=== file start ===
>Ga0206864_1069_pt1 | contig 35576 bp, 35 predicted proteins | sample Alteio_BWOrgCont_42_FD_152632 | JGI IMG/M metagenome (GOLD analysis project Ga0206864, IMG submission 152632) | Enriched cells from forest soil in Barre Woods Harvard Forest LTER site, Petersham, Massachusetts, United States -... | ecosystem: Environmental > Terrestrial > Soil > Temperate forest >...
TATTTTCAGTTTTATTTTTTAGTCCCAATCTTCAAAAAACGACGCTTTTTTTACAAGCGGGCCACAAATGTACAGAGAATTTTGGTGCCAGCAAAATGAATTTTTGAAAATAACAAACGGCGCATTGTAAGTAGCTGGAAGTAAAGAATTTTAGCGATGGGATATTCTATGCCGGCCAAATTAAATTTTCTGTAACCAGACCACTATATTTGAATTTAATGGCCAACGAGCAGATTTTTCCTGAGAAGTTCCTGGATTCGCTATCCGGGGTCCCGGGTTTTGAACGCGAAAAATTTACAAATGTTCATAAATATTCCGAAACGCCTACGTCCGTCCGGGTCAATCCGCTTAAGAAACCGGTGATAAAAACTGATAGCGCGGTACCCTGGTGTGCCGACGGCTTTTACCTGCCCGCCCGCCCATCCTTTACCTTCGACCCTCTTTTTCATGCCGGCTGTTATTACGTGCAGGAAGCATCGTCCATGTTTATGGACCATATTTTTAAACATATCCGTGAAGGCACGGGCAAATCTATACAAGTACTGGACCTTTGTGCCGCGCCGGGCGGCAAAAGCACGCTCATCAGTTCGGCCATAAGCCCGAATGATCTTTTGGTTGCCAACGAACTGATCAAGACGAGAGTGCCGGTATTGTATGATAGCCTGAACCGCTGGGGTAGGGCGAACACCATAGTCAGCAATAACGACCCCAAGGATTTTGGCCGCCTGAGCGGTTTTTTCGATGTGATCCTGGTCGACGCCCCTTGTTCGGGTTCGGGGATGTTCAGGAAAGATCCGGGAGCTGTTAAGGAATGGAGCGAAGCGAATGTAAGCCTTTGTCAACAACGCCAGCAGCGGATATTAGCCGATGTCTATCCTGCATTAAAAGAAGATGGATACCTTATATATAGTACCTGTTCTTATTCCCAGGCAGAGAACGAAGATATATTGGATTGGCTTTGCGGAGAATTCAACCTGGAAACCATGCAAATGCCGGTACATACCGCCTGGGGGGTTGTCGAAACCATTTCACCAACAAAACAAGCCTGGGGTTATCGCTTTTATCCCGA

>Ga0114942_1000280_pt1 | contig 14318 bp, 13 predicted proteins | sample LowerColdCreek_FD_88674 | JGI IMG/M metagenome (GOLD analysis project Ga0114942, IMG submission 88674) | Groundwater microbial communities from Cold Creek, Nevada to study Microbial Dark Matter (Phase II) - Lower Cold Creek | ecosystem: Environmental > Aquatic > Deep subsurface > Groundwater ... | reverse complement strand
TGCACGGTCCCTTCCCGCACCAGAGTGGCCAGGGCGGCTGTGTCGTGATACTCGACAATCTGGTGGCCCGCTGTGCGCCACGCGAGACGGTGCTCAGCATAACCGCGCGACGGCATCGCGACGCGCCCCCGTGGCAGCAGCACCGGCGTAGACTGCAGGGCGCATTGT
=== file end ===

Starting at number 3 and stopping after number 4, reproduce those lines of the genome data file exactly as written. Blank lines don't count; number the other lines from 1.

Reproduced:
>Ga0114942_1000280_pt1 | contig 14318 bp, 13 predicted proteins | sample LowerColdCreek_FD_88674 | JGI IMG/M metagenome (GOLD analysis project Ga0114942, IMG submission 88674) | Groundwater microbial communities from Cold Creek, Nevada to study Microbial Dark Matter (Phase II) - Lower Cold Creek | ecosystem: Environmental > Aquatic > Deep subsurface > Groundwater ... | reverse complement strand
TGCACGGTCCCTTCCCGCACCAGAGTGGCCAGGGCGGCTGTGTCGTGATACTCGACAATCTGGTGGCCCGCTGTGCGCCACGCGAGACGGTGCTCAGCATAACCGCGCGACGGCATCGCGACGCGCCCCCGTGGCAGCAGCACCGGCGTAGACTGCAGGGCGCATTGT